By the Numbers: Speaker Phelan’s Narrow Runoff Win and ‘Crossover’ Voting

By Jeff Blaylock – Founder & Senior Editor

MAY. 29, 2024

Speaker Dade Phelan was bound to make history last night. He was going to become either the first incumbent Speaker ousted in a primary or primary runoff since 1972, or he would become the first incumbent legislator to win a primary runoff after finishing in second place in the March primary since 1992. 

He accomplished the latter – the first to do since Sen. John Whitmire eked out a 52%-48% victory after finishing second to Roman Martinez by 2.7 percentage points in the 1992 Democratic primary. Unofficial results show Phelan defeating challenger David Covey, 51%-49%, a margin of 366 votes. In March, Covey (46%) finished 1,015 votes ahead of Phelan (43%).

Covey ran strongest in Jasper Co., where he received nearly the same vote total in the runoff (3,214) as he did in the primary (3,302). Phelan saw his support in Jasper Co. shrink considerably. He received half the votes in the runoff (1,271) as in the primary (2,528) there. Phelan ran stronger in Jefferson Co., his home county, running up a margin of 3,145 votes in the runoff compared to 2,043 in the primary. Phelan also closed the gap in Orange Co., which Covey carried by 836 votes in the runoff compared to 2,284 in the primary.

As he did in March, Covey fared better among Election Day voters than early voters. Phelan carried the early runoff vote by 962 votes (53%-47%). Covey carried the ED vote by 596 votes (54%-46%). Early voters comprised 70% of the runoff electorate, an increase of 6 percentage points from the primary.

Covey’s campaign blamed Phelan’s relatively stronger performance on what he claimed were high numbers of Democratic crossover voters. In a statement, Covey claimed Phelan stole the election after it claimed to have “identified at least 1,442 Democrats” who cast early ballots in Jefferson Co.  

Atty. Gen. Ken Paxton echoed Covey, claiming Phelan had “blatantly stolen an election from the hard-working people of his district.” Paxton used the charge to call for a “closed” Republican primary election, which would limit the number of potential voters based upon a partisan registration requirement that does not currently exist in state law.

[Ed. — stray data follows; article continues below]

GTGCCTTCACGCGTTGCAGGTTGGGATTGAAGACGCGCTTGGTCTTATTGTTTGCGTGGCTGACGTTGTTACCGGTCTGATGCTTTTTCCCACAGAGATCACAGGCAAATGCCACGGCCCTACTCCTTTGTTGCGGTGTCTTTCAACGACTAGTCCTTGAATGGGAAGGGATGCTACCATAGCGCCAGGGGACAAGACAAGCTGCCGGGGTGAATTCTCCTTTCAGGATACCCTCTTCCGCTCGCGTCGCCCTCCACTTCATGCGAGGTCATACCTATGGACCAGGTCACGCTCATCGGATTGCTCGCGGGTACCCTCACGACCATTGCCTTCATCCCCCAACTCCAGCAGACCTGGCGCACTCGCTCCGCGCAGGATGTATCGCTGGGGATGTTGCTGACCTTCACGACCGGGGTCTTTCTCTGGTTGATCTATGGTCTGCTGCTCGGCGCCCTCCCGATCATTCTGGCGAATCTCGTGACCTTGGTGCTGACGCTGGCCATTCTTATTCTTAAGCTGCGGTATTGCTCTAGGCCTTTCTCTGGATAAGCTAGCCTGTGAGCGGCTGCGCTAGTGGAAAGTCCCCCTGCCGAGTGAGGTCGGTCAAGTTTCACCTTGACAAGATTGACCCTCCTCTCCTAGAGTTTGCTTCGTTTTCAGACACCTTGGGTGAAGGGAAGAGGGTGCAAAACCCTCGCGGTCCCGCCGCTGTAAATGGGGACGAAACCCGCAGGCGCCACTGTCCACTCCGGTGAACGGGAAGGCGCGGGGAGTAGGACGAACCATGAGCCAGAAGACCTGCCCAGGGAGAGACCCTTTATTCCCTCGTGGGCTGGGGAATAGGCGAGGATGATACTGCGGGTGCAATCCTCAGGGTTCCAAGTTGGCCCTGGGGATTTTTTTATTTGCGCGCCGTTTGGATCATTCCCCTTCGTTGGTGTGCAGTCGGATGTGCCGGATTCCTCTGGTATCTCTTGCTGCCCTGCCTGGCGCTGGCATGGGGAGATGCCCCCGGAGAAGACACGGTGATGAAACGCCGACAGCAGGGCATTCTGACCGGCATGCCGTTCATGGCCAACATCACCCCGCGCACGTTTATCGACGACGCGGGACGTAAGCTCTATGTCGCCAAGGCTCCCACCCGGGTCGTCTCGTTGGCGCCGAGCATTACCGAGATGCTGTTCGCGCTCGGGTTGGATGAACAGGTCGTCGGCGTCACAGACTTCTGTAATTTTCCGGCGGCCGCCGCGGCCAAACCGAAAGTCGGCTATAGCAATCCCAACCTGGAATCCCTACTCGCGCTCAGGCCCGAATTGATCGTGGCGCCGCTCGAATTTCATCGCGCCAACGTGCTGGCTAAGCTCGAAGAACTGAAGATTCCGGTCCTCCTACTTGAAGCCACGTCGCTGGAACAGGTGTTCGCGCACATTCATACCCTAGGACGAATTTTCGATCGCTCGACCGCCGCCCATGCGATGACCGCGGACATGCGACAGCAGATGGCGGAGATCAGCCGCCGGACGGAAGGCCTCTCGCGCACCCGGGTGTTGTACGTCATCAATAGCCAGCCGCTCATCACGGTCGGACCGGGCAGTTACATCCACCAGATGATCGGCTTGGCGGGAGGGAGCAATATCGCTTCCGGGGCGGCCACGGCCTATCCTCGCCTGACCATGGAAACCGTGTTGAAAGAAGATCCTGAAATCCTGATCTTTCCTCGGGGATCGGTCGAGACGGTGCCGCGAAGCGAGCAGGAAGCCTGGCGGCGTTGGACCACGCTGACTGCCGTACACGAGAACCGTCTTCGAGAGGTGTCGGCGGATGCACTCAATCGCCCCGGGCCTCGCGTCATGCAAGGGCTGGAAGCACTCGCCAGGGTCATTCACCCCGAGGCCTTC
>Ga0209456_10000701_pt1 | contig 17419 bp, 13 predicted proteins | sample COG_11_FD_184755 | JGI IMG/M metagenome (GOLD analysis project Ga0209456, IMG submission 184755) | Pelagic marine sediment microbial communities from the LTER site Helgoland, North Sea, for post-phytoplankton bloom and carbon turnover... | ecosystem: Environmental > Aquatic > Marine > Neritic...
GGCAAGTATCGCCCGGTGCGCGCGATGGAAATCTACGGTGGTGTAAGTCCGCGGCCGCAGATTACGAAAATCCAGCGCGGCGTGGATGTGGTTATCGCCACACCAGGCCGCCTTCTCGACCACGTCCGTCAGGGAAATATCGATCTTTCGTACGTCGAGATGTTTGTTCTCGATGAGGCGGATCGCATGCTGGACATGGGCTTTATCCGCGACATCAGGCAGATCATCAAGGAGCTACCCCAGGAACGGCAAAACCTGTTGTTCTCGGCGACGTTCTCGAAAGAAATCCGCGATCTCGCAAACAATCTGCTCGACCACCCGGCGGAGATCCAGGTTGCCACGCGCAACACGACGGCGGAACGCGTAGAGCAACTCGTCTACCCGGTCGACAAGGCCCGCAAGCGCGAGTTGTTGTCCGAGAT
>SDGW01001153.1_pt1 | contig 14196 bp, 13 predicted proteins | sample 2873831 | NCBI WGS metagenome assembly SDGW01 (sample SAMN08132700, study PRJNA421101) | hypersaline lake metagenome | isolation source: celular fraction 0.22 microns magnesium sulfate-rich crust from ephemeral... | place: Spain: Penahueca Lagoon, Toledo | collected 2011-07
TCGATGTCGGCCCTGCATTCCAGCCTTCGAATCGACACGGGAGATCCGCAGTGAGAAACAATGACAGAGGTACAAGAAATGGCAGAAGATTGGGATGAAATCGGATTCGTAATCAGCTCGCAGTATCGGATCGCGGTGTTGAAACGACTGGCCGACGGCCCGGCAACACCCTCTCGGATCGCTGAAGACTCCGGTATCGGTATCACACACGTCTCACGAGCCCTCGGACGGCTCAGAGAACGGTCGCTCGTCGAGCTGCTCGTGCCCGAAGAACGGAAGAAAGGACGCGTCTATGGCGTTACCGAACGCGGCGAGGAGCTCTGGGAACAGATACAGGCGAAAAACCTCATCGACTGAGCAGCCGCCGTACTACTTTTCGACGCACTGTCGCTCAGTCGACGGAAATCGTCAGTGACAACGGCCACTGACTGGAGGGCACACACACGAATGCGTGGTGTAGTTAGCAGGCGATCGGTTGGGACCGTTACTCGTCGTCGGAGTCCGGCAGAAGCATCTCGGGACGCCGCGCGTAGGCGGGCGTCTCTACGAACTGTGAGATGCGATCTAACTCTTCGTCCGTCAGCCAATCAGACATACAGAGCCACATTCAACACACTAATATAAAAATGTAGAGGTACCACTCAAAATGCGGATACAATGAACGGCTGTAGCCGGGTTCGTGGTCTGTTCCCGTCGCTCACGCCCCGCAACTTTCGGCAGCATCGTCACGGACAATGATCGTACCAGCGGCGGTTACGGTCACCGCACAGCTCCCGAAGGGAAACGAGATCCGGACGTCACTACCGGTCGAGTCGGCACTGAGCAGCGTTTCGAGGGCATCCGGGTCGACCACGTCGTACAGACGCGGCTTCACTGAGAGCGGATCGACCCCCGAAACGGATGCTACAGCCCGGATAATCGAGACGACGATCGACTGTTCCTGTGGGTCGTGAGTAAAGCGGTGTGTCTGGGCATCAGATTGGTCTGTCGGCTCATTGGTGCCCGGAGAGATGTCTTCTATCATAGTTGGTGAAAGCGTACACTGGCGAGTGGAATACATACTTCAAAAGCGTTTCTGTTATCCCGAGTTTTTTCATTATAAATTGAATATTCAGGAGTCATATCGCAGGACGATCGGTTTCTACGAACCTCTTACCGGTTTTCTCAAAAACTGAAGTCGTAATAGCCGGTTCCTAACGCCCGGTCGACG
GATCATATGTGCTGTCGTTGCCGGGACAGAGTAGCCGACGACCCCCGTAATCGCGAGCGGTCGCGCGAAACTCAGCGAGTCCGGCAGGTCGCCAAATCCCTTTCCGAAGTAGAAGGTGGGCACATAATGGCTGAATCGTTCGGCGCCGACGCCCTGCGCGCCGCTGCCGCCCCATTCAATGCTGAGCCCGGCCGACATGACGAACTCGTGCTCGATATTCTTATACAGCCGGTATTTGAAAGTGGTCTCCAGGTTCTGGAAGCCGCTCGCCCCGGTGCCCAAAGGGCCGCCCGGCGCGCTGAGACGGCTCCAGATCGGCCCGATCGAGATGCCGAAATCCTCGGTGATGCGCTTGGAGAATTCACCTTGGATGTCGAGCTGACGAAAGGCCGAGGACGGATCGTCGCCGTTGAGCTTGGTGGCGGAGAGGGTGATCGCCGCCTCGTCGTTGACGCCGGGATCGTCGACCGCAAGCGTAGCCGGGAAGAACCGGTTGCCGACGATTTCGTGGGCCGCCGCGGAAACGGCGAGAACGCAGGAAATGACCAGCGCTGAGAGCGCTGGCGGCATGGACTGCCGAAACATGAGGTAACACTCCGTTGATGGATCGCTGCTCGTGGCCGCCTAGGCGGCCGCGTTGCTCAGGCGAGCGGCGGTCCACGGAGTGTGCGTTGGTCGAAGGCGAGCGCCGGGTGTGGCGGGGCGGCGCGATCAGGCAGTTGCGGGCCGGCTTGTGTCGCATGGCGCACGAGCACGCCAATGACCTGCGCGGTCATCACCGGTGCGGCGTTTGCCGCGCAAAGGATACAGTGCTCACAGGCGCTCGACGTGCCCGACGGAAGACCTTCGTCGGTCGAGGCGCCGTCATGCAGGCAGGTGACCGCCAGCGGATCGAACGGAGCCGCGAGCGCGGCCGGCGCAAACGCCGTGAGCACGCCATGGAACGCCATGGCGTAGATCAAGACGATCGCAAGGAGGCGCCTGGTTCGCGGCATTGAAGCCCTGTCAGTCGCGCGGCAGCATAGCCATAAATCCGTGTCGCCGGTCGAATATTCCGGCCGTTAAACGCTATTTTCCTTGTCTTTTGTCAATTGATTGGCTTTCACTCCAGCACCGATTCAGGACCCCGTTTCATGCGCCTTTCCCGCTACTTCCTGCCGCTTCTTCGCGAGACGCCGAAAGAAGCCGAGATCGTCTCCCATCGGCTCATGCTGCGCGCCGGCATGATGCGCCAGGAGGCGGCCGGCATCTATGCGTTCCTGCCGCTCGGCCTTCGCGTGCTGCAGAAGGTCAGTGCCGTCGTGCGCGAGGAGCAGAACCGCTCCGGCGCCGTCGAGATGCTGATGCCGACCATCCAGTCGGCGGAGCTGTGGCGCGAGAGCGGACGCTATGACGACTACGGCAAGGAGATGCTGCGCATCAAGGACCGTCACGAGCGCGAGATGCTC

The rhetoric of a “stolen” election now includes situations where Texas voters lawfully exercised their constitutional rights to vote in accordance with the laws of the state. 

So, was the number of past Democratic primary voters casting early ballots in this Republican runoff unusually high? Let’s look at the data. To be clear, I am neither accepting the Covey campaign’s figure nor challenging it. The question is whether the figure he cited would be an outlier demonstrating evidence of a coordinated effort to draw Democratic primary voters into the runoff specifically to vote for Phelan.

In the March primary, around 4% of the early voters statewide in the Republican primary had recent history (within the past four primary elections) voting in a Democratic primary. Around 4% of the early voters in the Democratic primary statewide similarly had recent history voting in a Republican primary, according to an analysis of primary early voting by Republican strategist Derek Ryan, whose reports we have cited many times in our election analyses. 

A total of 17,664 early votes have been counted in the HD21 runoff. Four percent of those is roughly 700. Covey’s campaign claims a number more than twice that figure. But the 4% measuring stick is a statewide average. What about Jefferson Co.? 

According to Ryan’s data, 12.5% of early voters in Jefferson Co.’s 2024 Republican primary had recently voted at least one Democratic and one Republican primary since 2016, but their most recent primary vote was Republican. Another 6% of early voters in Jefferson Co. either had only Democratic primary voting history (4.7%) or mixed history with the most recent primary election being a Democratic one (1.4%). 

That collective group of voters represented 18.6% of early voters. If the same percentage were applied to the HD21 runoff, we’d expect to see nearly 3,300 EARLY votes cast by voters who voted in at least one Democratic primary or runoff since 2016. That’s more than double the figure Covey’s campaign cited.

Is this an outlier result? No. 

Let’s go back further. In the 2020 Republican primary in Jefferson Co., 9.4% of early voters had both Democratic and Republican voting history with the most recent being a Republican primary (vs. 12.5% in 2024). Another 7.1% had only recent Democratic primary voting history (vs. 4.7% in 2024), and 5.1% had mixed history with the most recent primary election being a Democratic one (vs 1.4% in 2024). Collectively, 21.6% of Republican primary early voters had some recent Democratic voting history, compared to 18.6% in 2024.

I do not have Ryan’s analysis of the 2016 primary, but I would expect to see similar numbers. Why? The 2008 Democratic primary had record turnout statewide because of the close presidential contest between Barack Obama and Hillary Clinton. It’s likely that a significant number of those voters participated in later Republican primaries as Republican candidates gained strength in the county.

This suggests that the level of crossover voting claimed by Covey’s campaign is neither an outlier nor demonstrative of an organized effort by Phelan to recruit Democratic primary voters to carry him to victory. Jefferson Co. has a demonstrated history of crossover voting, including in years in which Phelan was neither House speaker nor opposed for renomination. 

Also, keep in mind that this particular claim of a “stolen” election does not hinge on allegations of illegally cast votes. This one hinges on legally cast votes from Texans that some would prefer not be able to cast them.